At your appointment, the practitioner will confirm your pregnancy and probably perform an ultrasound to see how far along you are. They’ll ask about your medical history and which medications you’re currently taking, before giving you the pills you have to take and explaining when and how to take them—and what to expect.
As in, going into a doctor’s office, hospital, or clinic to terminate a pregnancy. But anyone who needs to end a pregnancy should know that, if they’re 10 or fewer weeks along, they have another option: the abortion pill, (medical abortion).
Some women prefer medication abortion because it can be more private since abortion occurs at home, Others don’t want a surgical procedure, while still others feel like it’s more natural because it induces the same process as a miscarriage.
Any medical procedure can be scary, but abortion is often shrouded in extra mystery or false information that makes it even more intimidating. Abortion pill facts you should know, including just how safe it really is.
Sometimes, we can get ourselves into trouble whilst traveling. Things can happen that we most certainly didn’t plan and then we need help. Becoming pregnant whilst traveling isn’t on everyone’s bucket list. It wasn’t on mine and still isn’t…but I’ve been there. It happened to me. I made the decision to have the termination of the pregnancy. Being a solo female traveler, in a country which isn’t my home and not having anyone with me: that’s tough. Read on for invaluable information on where to get an abortion in Johannesburg and my personal story.
Where can I get an abortion in Johannesburg
you have to put together your termination options in every country according to the laws. Use the search box to find your country. Listed are countries where abortion is legal. This resource includes countries which are considered to be a part of SA. All information is current and updated regularly, especially with thanks to all of you who read this article and updated me on your experiences. You have kept me informed since my own abortion and I am very grateful for this. By sharing experiences, we can help others.
In SA you can have services for any pregnancy that is less than 12 weeks.
- If you have been pregnant for less than 9 weeks, We can provide you with an early medical abortion. This is sometimes called the abortion pill. You will need to have two appointments with a three-day wait in between them.
- If you are between 9 and 12 weeks pregnant you can have your first appointment at Renah clinic, then we can refer you to have a medical or surgical in a hospital.
If you are over 12 weeks pregnant, you can only get termination if there is a risk of serious harm to your health or if you have a diagnosis of a fatal fetal anomaly. If you are over 12 weeks pregnant but want a termination for different reasons, you may need to travel abroad for abortion care.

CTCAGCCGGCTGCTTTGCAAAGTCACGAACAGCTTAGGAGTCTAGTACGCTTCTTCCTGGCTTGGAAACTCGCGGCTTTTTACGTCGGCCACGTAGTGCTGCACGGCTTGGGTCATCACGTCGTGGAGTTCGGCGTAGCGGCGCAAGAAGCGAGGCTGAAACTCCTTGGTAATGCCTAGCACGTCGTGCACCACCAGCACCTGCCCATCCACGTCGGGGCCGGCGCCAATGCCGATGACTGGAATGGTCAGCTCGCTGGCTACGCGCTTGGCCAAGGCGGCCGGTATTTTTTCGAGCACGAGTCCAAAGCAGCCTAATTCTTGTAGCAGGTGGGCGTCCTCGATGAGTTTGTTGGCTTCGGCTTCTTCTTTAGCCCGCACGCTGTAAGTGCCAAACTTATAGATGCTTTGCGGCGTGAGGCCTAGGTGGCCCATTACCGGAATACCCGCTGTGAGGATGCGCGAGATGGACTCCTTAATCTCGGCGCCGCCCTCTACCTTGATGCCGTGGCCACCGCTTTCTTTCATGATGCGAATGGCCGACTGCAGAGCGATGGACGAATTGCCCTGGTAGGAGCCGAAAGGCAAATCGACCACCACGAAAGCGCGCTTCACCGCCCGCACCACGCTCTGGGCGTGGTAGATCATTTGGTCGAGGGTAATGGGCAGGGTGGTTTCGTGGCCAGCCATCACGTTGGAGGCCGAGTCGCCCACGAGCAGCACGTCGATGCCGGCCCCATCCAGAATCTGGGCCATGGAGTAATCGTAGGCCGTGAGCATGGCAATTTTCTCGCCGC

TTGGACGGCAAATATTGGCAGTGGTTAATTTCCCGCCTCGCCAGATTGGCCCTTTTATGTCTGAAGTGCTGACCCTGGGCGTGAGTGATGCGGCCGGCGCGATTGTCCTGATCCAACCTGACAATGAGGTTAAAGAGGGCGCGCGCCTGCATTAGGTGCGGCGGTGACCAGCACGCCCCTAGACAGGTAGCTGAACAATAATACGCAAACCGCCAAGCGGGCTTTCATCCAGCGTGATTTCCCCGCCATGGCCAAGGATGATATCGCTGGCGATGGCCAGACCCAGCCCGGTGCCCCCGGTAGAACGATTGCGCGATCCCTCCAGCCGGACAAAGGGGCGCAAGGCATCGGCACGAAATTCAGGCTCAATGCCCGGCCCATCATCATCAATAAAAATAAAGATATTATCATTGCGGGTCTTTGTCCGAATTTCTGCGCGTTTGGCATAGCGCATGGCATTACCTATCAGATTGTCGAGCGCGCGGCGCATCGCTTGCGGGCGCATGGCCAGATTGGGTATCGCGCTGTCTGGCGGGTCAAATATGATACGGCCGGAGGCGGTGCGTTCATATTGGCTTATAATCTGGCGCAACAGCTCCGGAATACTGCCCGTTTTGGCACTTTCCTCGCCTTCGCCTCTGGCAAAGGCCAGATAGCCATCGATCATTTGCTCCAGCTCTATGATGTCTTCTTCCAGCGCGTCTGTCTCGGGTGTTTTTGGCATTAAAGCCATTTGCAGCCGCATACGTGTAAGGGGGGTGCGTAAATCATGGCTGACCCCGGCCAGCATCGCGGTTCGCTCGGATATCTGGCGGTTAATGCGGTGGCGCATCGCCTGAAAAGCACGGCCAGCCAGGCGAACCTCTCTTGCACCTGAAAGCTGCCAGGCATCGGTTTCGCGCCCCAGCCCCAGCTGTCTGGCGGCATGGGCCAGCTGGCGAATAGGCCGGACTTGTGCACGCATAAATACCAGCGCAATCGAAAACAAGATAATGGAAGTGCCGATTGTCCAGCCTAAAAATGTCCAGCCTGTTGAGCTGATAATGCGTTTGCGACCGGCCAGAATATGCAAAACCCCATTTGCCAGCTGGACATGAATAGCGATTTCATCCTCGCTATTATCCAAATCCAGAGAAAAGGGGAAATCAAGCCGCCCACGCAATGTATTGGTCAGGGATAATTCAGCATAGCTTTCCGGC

ABORTION WITH STERILISATION
Laparoscopic sterilisation is available to clients who are medically suitable and whose pregnancy is less than 14 weeks. Please contact us for more information.
You may wish to consider having either procedure at the time of your abortion if you have decided your family is complete or if you are on a waiting list elsewhere for sterilization. Sterilisation should be considered irreversible.
Please note: There is evidence from published data that sterilisation performed at the time of abortion has a greater risk of failure than if the sterilisation is performed at a later date.
Discharge from the Clinic
You may bleed heavily following the second visit, usually for 2 – 3 days and you may even pass some clots. This is quite normal. After this time, the bleeding will reduce but you could bleed on and off for 3 – 4 weeks.
If you have any concerns about the side effects of your early abortion pill, you can always contact us.
You can take your normal painkillers (they must not contain aspirin) to relieve any discomfort. Do not take more than two in 4 hours.
Your first period may occur 4-6 weeks later and it may be heavier than normal.
We also advise that you avoid any heavy lifting or exercise for 2-3 weeks.
It is advisable to carry out a pregnancy test 4 weeks later to confirm your treatment was successful. It the pregnancy test is positive, please contact the clinic for further advice.
It is advisable to carry out a pregnancy test 4 weeks later to confirm your treatment was successful. If the pregnancy test is positive, please contact the clinic for further advice.